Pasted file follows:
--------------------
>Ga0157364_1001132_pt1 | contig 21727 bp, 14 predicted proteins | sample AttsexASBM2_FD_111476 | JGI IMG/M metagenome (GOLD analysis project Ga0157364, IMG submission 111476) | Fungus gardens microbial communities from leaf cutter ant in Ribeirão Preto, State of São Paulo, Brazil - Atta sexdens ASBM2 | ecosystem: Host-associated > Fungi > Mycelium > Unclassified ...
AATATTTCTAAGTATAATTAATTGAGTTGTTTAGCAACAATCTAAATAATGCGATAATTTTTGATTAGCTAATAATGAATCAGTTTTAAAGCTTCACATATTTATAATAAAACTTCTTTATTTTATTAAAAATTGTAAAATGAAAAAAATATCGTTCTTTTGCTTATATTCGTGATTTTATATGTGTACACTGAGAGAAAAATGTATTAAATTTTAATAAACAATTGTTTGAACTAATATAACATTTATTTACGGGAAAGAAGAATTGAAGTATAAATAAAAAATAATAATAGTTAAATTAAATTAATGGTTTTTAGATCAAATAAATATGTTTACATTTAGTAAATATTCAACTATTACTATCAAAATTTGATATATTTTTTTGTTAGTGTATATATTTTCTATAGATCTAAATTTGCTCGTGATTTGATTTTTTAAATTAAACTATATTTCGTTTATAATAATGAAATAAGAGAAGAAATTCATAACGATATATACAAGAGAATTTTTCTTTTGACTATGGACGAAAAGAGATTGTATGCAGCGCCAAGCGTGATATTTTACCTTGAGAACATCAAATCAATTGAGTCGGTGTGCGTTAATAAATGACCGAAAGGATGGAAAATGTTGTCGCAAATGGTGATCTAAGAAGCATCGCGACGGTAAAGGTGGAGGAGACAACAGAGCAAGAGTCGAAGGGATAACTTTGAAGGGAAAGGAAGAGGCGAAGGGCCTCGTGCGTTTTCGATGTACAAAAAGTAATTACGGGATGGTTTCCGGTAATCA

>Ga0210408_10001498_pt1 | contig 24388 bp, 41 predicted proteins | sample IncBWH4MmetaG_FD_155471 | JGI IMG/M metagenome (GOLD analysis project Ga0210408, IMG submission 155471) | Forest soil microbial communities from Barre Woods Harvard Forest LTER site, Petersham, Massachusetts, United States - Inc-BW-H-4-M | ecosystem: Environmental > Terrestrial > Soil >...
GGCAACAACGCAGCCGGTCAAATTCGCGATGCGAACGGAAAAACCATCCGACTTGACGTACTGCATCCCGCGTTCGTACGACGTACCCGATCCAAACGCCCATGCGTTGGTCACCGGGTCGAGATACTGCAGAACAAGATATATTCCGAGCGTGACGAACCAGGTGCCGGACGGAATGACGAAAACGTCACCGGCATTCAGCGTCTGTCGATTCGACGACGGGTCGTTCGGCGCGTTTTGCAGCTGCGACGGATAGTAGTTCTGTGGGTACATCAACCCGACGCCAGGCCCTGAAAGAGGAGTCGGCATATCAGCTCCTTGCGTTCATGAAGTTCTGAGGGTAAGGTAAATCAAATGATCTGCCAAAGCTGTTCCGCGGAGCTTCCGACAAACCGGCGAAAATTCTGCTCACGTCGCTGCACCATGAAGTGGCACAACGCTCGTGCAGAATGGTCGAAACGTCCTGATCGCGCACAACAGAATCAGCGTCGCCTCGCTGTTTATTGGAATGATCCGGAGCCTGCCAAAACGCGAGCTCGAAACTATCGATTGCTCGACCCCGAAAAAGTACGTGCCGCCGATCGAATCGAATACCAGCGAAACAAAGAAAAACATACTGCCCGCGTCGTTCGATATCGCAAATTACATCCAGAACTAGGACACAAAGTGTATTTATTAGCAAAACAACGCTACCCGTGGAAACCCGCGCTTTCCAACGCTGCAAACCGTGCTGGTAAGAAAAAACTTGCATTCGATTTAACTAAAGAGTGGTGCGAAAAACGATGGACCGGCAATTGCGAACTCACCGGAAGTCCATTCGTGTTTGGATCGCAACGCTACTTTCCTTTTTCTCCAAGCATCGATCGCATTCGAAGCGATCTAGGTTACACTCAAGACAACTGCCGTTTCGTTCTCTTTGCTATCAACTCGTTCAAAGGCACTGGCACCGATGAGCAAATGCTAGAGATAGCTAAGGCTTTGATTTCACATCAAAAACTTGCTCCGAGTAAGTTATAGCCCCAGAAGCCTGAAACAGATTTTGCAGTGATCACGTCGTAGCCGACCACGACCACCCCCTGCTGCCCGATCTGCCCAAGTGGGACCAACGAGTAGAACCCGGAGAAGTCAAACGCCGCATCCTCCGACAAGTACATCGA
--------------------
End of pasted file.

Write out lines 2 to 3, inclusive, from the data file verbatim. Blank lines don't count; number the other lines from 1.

AATATTTCTAAGTATAATTAATTGAGTTGTTTAGCAACAATCTAAATAATGCGATAATTTTTGATTAGCTAATAATGAATCAGTTTTAAAGCTTCACATATTTATAATAAAACTTCTTTATTTTATTAAAAATTGTAAAATGAAAAAAATATCGTTCTTTTGCTTATATTCGTGATTTTATATGTGTACACTGAGAGAAAAATGTATTAAATTTTAATAAACAATTGTTTGAACTAATATAACATTTATTTACGGGAAAGAAGAATTGAAGTATAAATAAAAAATAATAATAGTTAAATTAAATTAATGGTTTTTAGATCAAATAAATATGTTTACATTTAGTAAATATTCAACTATTACTATCAAAATTTGATATATTTTTTTGTTAGTGTATATATTTTCTATAGATCTAAATTTGCTCGTGATTTGATTTTTTAAATTAAACTATATTTCGTTTATAATAATGAAATAAGAGAAGAAATTCATAACGATATATACAAGAGAATTTTTCTTTTGACTATGGACGAAAAGAGATTGTATGCAGCGCCAAGCGTGATATTTTACCTTGAGAACATCAAATCAATTGAGTCGGTGTGCGTTAATAAATGACCGAAAGGATGGAAAATGTTGTCGCAAATGGTGATCTAAGAAGCATCGCGACGGTAAAGGTGGAGGAGACAACAGAGCAAGAGTCGAAGGGATAACTTTGAAGGGAAAGGAAGAGGCGAAGGGCCTCGTGCGTTTTCGATGTACAAAAAGTAATTACGGGATGGTTTCCGGTAATCA

>Ga0210408_10001498_pt1 | contig 24388 bp, 41 predicted proteins | sample IncBWH4MmetaG_FD_155471 | JGI IMG/M metagenome (GOLD analysis project Ga0210408, IMG submission 155471) | Forest soil microbial communities from Barre Woods Harvard Forest LTER site, Petersham, Massachusetts, United States - Inc-BW-H-4-M | ecosystem: Environmental > Terrestrial > Soil >...